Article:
Or is it a map of the relative hospitality to ideas of the minds of “white people in New York”?

  4. Kyle Minor

      Actually, I can’t do that, because, while Fischer does the overlaid map, Rankin only does a series, which you can see here: http://www.radicalcartography.net/index.html?nywimby

      Obviously the project does not mean in relation to the Baudrillard quote in the way you are describing it. Spend some time on Rankin’s site, okay?

  5. Kyle Minor

      Maybe the problem is that I put the Baudrillard quote right beneath the map, and they’re not in explicit conversation in the way I’ve made them seem. I’m going to add all the maps in the series, above, to provide context, and change the post to put the Baudrillard quote at the bottom. I guess I didn’t do a very good job of crafting this post.

  6. Kyle Minor

      All right, keedee and deadgod, I’ve taken your criticisms to heart. The post was misleading because I didn’t adequately contextualize the image. So I’ve edited it as of 12:12 pm, and I hope it better represents the project now.

  7. deadgod

      No, Kyle! – I wasn’t commenting on the layout of the post. I was keedeenk about the phrase, is all.

      And, without knowing keedee at all, I think she or he was simply making her or his own – perhaps idiosyncratic, perhaps commonsensical – connection. Not criticizing, just interpreting: not drowning, waving.

      The post is fine; all anyone has to do is to go to the link and see that, indeed, the quote is what they see when they first land at the site (as you say, a kind of “mission statement”).

      Rankin’s projects – the one’s at the site – seem to be exactly what cartography on a practically thoroughly mapped planet is good for.

      I wonder at that introductory (?) quote, though. I don’t think “hyperreal” is the right idea for his – what – interventions. He’s not “generat[ing] models of a real without origin or reality” at all; he’s using mapping to excavate the surfaces, familiar surfaces, of supposedly ‘already mapped’ territories.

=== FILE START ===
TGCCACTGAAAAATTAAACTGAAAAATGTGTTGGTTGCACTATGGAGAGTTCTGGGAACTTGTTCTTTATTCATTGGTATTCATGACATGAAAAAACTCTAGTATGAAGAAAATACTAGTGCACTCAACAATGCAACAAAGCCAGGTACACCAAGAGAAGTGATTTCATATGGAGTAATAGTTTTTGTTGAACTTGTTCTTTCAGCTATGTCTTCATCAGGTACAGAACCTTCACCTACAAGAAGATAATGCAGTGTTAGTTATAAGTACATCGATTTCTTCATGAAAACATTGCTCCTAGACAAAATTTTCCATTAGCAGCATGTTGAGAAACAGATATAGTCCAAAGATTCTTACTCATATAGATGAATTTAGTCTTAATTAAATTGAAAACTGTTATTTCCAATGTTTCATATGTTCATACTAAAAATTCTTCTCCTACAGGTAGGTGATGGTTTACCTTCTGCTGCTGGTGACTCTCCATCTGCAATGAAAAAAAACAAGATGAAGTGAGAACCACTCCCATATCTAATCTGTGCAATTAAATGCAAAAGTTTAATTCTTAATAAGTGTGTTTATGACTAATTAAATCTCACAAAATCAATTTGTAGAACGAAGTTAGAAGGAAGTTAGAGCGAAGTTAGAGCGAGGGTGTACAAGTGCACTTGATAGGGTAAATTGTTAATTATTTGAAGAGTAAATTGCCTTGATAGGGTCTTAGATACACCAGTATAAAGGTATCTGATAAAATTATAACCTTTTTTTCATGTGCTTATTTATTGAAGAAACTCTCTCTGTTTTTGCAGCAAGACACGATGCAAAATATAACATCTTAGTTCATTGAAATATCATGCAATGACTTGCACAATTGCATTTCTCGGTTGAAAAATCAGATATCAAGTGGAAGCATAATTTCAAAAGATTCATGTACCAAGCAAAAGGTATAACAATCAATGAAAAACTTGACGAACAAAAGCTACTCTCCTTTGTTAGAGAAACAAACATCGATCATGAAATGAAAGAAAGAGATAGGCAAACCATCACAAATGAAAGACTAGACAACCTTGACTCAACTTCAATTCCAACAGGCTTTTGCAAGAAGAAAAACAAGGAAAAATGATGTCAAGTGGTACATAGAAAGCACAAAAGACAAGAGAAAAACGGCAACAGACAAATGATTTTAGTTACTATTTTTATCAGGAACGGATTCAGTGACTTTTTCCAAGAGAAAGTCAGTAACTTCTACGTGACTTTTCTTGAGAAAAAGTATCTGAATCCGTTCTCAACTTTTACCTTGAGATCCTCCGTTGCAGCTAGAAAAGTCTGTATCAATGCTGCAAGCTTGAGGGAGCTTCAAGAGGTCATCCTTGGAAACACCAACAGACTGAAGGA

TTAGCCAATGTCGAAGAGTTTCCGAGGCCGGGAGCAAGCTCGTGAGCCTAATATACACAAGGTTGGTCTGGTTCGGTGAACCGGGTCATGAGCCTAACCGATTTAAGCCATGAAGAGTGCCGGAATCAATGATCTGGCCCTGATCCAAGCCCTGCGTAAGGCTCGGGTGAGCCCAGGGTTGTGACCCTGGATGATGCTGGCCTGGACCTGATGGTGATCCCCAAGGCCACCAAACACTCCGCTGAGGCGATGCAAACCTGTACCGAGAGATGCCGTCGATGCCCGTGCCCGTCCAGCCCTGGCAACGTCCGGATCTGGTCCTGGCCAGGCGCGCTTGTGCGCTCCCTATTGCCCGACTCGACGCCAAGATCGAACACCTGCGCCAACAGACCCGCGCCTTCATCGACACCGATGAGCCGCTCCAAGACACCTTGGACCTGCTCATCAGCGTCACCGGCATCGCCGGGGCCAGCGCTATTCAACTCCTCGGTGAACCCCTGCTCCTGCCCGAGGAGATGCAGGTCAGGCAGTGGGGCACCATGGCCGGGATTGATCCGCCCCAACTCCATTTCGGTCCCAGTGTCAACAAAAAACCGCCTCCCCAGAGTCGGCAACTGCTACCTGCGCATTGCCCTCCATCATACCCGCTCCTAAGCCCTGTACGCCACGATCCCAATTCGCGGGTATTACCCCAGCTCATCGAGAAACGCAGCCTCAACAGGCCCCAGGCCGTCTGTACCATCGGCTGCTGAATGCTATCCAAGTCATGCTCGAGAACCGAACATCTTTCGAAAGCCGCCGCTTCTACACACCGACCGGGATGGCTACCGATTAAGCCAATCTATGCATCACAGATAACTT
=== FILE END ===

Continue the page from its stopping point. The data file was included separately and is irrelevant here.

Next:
Baudrillard’s quote is temporarily thrilling to entertain as a possibility, but I think, from, oh, a few minutes acquaintance!, that Rankin is not a po-mo empirically-disclosed-reality denier, is he?, so much as he’s a (I hope) gleeful complicator – perhaps a problematizer – of “reality”.

  8. Kyle Minor

      Fair enough!

      Ordinarily I wouldn’t care enough to change the post, but I do think that it wasn’t clear enough to do right by Rankin. The other questions you raise here are a good starting place for a different discussion, and one that’s not about me.

  9. deadgod

      Ha ha. Ok, ok – your already-groovy blogicle is even better, in that the Rankin ‘description’ makes present clearly the focus of that particular intervention – this specific illustrating, I’m guessing, his general – .

      Still think hyperreality is not what he’s after, or after indicating.

  10. keedee

      It was a “disturbing read” but not the only one, I know it’s not the way you intended the post to come off. Dangerous stuff geography.

  11. keedee

      Yeah, that’s just about right. Map choice was specific to the post though.

  12. smart dumbguy

      man, I haven’t been to that site in a while, but I used to spend hours there. he’s good

  13. Elisa

      Huh. I know this guy. Think this is the first time I’ve seen someone I know, in ways that have nothing to do with lit-bloggery, alluded to on a lit blog.

      Hi Kyle!

  14. Eingeweide

      rankin, that fuckin hipster…